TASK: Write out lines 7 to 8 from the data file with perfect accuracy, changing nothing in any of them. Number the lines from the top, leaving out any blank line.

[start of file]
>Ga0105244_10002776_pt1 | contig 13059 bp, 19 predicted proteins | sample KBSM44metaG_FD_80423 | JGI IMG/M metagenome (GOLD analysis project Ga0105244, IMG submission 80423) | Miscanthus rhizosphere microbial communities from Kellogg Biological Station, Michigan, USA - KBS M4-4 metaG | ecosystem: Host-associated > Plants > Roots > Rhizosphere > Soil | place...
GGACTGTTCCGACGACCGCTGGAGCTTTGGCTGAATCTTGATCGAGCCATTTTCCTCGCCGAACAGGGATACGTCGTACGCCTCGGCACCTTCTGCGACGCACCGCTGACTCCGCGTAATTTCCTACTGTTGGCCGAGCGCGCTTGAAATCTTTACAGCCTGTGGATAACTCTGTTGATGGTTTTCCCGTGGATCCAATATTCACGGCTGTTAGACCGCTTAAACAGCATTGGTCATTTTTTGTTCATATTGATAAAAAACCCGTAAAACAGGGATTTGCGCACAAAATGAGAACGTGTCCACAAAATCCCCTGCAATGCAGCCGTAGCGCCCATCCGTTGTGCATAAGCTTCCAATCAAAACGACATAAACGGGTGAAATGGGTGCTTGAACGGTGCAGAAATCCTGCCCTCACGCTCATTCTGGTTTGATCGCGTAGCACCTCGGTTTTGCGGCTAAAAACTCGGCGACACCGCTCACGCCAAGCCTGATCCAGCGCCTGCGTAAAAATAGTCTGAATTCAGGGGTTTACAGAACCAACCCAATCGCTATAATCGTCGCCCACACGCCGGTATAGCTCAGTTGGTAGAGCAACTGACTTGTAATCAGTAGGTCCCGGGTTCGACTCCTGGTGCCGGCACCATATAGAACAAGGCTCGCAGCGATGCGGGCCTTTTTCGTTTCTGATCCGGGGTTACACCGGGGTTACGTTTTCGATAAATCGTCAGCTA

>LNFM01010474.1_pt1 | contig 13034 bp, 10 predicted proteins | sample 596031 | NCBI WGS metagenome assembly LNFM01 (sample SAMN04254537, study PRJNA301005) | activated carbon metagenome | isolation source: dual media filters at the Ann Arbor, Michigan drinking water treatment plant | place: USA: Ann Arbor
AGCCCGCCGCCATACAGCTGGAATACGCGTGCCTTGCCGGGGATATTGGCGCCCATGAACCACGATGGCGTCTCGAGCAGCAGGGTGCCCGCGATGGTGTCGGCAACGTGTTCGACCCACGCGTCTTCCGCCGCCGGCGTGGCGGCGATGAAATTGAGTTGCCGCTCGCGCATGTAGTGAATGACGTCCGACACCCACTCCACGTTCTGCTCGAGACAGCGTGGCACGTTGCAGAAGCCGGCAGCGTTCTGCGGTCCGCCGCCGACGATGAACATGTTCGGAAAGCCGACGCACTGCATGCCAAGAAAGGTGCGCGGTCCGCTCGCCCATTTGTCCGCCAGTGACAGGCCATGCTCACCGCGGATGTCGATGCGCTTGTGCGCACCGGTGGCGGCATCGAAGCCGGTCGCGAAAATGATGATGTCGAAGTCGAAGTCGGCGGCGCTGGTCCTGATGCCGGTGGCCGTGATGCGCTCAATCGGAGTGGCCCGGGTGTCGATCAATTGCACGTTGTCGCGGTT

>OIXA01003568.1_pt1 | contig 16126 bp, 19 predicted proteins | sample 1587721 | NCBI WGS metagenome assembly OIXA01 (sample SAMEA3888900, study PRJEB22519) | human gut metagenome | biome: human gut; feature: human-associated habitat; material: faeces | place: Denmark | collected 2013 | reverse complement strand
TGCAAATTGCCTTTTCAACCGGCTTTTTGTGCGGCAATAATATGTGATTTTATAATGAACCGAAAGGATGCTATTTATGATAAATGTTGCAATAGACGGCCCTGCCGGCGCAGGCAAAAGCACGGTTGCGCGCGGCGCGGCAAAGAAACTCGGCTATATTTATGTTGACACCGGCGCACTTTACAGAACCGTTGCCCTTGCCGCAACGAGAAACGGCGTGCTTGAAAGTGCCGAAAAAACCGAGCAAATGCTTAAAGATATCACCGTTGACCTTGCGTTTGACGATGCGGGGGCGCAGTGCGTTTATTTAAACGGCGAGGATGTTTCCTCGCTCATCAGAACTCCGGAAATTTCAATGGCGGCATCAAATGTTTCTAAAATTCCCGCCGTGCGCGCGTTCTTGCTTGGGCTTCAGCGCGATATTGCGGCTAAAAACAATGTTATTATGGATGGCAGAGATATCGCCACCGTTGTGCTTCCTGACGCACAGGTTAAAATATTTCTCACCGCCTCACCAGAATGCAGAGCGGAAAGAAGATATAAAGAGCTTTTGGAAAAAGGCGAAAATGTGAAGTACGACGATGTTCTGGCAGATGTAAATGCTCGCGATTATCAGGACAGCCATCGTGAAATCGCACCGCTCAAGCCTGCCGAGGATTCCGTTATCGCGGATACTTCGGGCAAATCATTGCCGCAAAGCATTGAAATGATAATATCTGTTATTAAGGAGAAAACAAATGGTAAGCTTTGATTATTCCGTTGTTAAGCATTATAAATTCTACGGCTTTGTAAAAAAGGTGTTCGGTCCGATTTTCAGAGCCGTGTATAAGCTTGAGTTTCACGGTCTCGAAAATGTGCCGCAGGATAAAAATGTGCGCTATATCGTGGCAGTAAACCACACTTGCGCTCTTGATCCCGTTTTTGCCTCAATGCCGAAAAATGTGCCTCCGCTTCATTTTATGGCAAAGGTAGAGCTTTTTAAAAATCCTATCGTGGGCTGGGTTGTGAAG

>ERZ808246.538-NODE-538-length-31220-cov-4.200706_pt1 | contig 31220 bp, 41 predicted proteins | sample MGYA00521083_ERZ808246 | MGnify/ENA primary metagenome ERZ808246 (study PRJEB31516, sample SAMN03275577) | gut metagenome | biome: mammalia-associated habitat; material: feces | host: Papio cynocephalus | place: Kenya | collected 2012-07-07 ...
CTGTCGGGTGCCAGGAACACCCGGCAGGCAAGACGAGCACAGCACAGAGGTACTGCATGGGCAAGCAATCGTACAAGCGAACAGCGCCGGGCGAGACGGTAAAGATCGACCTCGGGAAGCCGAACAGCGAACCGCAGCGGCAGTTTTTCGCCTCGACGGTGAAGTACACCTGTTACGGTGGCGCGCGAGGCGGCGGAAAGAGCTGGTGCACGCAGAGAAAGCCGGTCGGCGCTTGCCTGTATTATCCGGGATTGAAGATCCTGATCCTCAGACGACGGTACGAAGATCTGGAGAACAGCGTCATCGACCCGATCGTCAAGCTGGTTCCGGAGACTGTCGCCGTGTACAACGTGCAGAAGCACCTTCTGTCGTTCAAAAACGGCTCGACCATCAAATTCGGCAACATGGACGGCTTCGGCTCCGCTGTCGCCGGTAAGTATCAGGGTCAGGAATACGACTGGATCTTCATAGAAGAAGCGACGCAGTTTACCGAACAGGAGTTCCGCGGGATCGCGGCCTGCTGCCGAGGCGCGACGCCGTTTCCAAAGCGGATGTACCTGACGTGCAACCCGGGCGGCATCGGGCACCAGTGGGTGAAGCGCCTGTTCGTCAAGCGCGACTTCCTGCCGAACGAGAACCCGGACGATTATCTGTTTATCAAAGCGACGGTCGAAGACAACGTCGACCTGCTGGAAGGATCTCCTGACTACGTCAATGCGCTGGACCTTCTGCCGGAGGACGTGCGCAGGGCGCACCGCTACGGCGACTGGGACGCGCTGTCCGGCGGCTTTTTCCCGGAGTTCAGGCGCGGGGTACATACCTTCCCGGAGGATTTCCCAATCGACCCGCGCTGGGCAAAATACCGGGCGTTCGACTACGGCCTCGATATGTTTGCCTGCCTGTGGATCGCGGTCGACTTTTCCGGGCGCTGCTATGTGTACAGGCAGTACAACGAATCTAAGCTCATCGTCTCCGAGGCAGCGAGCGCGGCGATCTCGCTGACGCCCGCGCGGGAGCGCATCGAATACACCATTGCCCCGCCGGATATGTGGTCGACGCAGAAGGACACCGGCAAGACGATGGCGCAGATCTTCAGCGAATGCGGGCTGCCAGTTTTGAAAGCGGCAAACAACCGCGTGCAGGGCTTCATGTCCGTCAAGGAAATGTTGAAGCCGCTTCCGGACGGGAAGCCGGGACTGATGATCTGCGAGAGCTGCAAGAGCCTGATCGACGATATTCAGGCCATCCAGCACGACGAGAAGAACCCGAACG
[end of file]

>ERZ808246.538-NODE-538-length-31220-cov-4.200706_pt1 | contig 31220 bp, 41 predicted proteins | sample MGYA00521083_ERZ808246 | MGnify/ENA primary metagenome ERZ808246 (study PRJEB31516, sample SAMN03275577) | gut metagenome | biome: mammalia-associated habitat; material: feces | host: Papio cynocephalus | place: Kenya | collected 2012-07-07 ...
CTGTCGGGTGCCAGGAACACCCGGCAGGCAAGACGAGCACAGCACAGAGGTACTGCATGGGCAAGCAATCGTACAAGCGAACAGCGCCGGGCGAGACGGTAAAGATCGACCTCGGGAAGCCGAACAGCGAACCGCAGCGGCAGTTTTTCGCCTCGACGGTGAAGTACACCTGTTACGGTGGCGCGCGAGGCGGCGGAAAGAGCTGGTGCACGCAGAGAAAGCCGGTCGGCGCTTGCCTGTATTATCCGGGATTGAAGATCCTGATCCTCAGACGACGGTACGAAGATCTGGAGAACAGCGTCATCGACCCGATCGTCAAGCTGGTTCCGGAGACTGTCGCCGTGTACAACGTGCAGAAGCACCTTCTGTCGTTCAAAAACGGCTCGACCATCAAATTCGGCAACATGGACGGCTTCGGCTCCGCTGTCGCCGGTAAGTATCAGGGTCAGGAATACGACTGGATCTTCATAGAAGAAGCGACGCAGTTTACCGAACAGGAGTTCCGCGGGATCGCGGCCTGCTGCCGAGGCGCGACGCCGTTTCCAAAGCGGATGTACCTGACGTGCAACCCGGGCGGCATCGGGCACCAGTGGGTGAAGCGCCTGTTCGTCAAGCGCGACTTCCTGCCGAACGAGAACCCGGACGATTATCTGTTTATCAAAGCGACGGTCGAAGACAACGTCGACCTGCTGGAAGGATCTCCTGACTACGTCAATGCGCTGGACCTTCTGCCGGAGGACGTGCGCAGGGCGCACCGCTACGGCGACTGGGACGCGCTGTCCGGCGGCTTTTTCCCGGAGTTCAGGCGCGGGGTACATACCTTCCCGGAGGATTTCCCAATCGACCCGCGCTGGGCAAAATACCGGGCGTTCGACTACGGCCTCGATATGTTTGCCTGCCTGTGGATCGCGGTCGACTTTTCCGGGCGCTGCTATGTGTACAGGCAGTACAACGAATCTAAGCTCATCGTCTCCGAGGCAGCGAGCGCGGCGATCTCGCTGACGCCCGCGCGGGAGCGCATCGAATACACCATTGCCCCGCCGGATATGTGGTCGACGCAGAAGGACACCGGCAAGACGATGGCGCAGATCTTCAGCGAATGCGGGCTGCCAGTTTTGAAAGCGGCAAACAACCGCGTGCAGGGCTTCATGTCCGTCAAGGAAATGTTGAAGCCGCTTCCGGACGGGAAGCCGGGACTGATGATCTGCGAGAGCTGCAAGAGCCTGATCGACGATATTCAGGCCATCCAGCACGACGAGAAGAACCCGAACG